Cashing In On Marathon Swimming
With her bright smile, it is no wonder Oral-B is one of her sponsors. With British Gas’ support of British Swimming, it makes sense that British Gas and Speedo have also jumped along her wake. And with her attractive charisma, Max Factor and Links of London are also supporting the personable ambassador of the sport.
She was signed up as the new face of Max Factor’s False lash effect gold mascara and will be one of the most-promoted personalities in the UK as the Olympic fever continues to build.
Up from her 2011 annual income of £300,000, Payne can earn plenty more in this Olympic year. If she wins the Olympic marathon swim as expected, her income could take off in the stratosphere. Her income will not be at the level of Olympic pool gold medalists like Michael Phelps, Kosuke Kitajima of Japan or Park Tae-hwan of Korea who pulled in millions of dollars in endorsements as a result of their Olympic successes, but she should generate a very good amount relatively speaking.
Among history’s greatest open water swimmers, there have been more than a few swimmers who have earned a good living based on their exploits over the years. Swimmers like George Young received US$25,000 in 1927 for winning the Wrigley Ocean Marathon, the first swimmer across the Catalina Channel. Cliff Lumsdon won C$84,000 in 1955 at the Canadian National Exhibition swim and over C$150,000 over his career. But the probable top revenue-generator among the women was early 20th century open water swimmer and later movie star Annette Kellerman whose life was the subject of the movie Million Dollar Mermaid, a hint at what she earned over her long career.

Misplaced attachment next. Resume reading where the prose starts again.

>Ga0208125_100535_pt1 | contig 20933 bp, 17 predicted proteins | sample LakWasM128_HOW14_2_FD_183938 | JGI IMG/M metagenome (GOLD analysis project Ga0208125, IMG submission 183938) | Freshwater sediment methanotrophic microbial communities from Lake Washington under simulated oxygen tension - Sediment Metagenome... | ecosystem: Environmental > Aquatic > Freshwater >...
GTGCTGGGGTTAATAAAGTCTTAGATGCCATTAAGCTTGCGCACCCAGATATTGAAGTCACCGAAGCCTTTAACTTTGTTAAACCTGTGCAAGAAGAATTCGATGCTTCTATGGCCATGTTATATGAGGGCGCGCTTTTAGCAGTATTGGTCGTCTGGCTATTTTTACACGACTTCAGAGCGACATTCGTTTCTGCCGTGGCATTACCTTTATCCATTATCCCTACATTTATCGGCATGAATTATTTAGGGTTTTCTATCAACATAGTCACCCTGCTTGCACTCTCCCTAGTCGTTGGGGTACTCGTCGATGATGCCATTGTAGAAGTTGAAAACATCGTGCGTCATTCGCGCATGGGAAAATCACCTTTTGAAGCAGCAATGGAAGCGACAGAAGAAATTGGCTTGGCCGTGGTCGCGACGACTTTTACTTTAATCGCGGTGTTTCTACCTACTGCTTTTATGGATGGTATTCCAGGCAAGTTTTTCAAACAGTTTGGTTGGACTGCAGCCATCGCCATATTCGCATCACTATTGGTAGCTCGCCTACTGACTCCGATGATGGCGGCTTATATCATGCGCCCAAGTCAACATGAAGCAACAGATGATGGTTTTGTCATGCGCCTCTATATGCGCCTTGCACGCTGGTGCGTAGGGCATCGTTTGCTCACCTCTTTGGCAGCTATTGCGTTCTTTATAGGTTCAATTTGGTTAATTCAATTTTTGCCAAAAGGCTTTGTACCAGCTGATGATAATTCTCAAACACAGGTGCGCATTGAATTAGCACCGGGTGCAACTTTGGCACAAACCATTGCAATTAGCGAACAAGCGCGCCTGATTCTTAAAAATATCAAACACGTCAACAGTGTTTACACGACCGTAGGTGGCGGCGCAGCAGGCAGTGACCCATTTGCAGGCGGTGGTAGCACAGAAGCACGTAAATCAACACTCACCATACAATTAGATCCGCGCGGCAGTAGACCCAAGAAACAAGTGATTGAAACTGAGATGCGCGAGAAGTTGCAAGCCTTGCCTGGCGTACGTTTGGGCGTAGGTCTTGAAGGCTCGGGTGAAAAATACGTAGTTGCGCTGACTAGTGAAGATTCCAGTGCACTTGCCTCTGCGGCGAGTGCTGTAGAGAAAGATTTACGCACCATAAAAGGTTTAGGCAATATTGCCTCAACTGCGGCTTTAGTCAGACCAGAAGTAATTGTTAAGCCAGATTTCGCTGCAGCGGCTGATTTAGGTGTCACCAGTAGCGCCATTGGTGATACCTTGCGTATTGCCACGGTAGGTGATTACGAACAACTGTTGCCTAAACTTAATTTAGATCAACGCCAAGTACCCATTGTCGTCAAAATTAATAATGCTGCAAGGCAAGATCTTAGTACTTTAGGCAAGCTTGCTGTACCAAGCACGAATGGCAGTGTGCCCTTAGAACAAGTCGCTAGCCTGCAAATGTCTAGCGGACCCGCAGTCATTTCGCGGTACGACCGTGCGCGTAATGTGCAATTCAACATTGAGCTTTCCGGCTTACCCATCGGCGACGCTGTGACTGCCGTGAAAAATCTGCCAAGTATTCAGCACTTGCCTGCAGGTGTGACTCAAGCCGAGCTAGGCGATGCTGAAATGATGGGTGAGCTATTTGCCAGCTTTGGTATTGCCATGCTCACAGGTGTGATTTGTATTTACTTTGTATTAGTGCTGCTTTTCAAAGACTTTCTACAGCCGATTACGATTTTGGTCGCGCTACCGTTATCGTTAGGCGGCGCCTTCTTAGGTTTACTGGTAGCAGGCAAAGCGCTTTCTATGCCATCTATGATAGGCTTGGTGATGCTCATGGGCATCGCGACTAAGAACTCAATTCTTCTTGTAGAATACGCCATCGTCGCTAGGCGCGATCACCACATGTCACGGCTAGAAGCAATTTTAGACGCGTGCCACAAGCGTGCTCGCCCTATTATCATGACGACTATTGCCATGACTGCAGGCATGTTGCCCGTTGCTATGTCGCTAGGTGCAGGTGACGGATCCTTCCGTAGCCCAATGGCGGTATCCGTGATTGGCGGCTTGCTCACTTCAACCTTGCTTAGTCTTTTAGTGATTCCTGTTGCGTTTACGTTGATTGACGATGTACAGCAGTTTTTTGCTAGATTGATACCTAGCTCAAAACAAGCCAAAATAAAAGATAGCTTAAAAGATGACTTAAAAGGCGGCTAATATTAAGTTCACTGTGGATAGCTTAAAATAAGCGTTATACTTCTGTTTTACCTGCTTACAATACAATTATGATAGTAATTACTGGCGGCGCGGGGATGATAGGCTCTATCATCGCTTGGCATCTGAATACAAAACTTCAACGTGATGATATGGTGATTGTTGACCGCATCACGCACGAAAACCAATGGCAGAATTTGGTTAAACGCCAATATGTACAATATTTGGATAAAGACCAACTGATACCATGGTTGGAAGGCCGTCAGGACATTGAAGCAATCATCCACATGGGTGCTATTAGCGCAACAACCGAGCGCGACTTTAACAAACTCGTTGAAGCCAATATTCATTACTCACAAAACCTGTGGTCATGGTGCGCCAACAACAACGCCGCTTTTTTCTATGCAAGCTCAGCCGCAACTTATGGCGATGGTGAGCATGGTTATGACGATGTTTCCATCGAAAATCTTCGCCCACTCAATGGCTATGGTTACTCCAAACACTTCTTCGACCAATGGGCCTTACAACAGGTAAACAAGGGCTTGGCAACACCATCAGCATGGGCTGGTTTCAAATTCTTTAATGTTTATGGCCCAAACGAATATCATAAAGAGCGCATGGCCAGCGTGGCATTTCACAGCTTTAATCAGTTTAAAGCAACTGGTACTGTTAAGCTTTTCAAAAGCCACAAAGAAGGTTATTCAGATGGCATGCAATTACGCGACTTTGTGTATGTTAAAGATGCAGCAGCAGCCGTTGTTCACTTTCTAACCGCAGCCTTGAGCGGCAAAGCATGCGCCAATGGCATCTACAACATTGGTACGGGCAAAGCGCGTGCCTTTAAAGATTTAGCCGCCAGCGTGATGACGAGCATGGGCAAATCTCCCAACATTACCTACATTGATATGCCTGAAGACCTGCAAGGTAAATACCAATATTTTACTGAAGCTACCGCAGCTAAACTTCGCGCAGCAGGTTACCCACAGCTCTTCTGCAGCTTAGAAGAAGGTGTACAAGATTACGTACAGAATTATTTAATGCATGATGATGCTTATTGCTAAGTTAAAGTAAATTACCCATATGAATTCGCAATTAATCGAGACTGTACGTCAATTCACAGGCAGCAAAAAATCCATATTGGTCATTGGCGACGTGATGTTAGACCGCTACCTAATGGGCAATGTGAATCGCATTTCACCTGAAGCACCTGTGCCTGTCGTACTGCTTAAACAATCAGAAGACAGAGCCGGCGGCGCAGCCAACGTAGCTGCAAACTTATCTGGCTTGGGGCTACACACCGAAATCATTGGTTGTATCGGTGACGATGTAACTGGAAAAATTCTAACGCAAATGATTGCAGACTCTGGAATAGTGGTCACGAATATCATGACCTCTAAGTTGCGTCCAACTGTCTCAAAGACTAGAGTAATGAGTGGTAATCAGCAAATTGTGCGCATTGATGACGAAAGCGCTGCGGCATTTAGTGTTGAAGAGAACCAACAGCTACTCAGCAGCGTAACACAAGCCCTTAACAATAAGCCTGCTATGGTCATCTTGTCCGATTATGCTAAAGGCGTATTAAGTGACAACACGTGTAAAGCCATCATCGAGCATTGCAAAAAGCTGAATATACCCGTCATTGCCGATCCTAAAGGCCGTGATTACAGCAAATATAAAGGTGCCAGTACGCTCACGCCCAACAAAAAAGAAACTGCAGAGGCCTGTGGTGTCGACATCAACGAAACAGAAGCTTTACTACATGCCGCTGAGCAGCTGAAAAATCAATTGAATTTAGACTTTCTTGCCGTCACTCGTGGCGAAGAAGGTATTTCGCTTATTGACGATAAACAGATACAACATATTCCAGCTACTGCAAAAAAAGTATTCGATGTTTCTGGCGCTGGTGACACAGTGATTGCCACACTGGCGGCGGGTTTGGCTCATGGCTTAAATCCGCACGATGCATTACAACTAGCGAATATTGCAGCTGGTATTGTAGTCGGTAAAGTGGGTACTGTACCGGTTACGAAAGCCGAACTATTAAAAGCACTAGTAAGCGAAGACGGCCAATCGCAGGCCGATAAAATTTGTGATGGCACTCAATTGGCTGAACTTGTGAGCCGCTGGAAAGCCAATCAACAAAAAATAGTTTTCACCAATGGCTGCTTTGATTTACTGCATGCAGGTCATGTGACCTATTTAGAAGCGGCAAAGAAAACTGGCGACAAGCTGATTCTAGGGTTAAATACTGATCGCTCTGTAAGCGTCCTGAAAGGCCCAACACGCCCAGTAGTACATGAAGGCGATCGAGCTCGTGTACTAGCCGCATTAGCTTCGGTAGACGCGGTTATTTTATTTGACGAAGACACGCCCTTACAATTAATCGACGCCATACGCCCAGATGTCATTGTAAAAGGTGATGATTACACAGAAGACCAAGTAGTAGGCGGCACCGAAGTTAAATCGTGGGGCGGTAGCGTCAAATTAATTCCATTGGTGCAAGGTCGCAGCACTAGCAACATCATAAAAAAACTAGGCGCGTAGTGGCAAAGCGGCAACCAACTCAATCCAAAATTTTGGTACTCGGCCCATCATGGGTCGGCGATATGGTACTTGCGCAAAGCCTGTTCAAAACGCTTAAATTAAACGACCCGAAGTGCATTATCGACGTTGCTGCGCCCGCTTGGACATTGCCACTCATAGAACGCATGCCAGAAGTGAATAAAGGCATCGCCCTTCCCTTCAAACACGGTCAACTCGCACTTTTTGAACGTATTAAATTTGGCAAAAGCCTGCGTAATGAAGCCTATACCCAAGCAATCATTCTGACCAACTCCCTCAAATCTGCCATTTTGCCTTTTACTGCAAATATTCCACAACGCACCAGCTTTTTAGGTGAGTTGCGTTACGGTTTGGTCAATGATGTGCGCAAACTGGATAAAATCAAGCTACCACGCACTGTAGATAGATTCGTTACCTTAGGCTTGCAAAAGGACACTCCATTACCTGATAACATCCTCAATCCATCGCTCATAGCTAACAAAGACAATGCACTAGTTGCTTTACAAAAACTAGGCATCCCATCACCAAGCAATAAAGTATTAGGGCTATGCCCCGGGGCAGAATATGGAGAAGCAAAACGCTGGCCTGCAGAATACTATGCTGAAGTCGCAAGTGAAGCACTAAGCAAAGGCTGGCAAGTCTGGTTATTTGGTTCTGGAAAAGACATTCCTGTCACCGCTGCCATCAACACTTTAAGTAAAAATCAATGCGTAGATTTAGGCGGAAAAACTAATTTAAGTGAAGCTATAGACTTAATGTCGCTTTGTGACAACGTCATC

While John Kinsella and Paul Asmuth earned some nice change on the professional marathon swimming circuit with their dozens and dozens of victories in the 1970s and 1980s, Olympic champion Larisa Ilchenko reportedly received an expensive apartment in central Moscow as a result of her dramatic victory at the 2008 Beijing Olympics.
But while the top open water swimmers have enjoyed the fruits of their labors, it was really Abdul Latif Abou-Heif who undoubtedly set the standard. After his victories on the professional circuit, he was gifted some large well-placed plots of land in Egypt that have been reportedly valued at over US$70 million.
Payne may not get to Abdul Latif Abou-Heif‘s level, but there will be a lot riding on her success from a commercial perspective at the London Olympics.
Those years of sacrifice, hard work and early morning practices seem to be paying off.
Copyright © 2012 by Open Water Source
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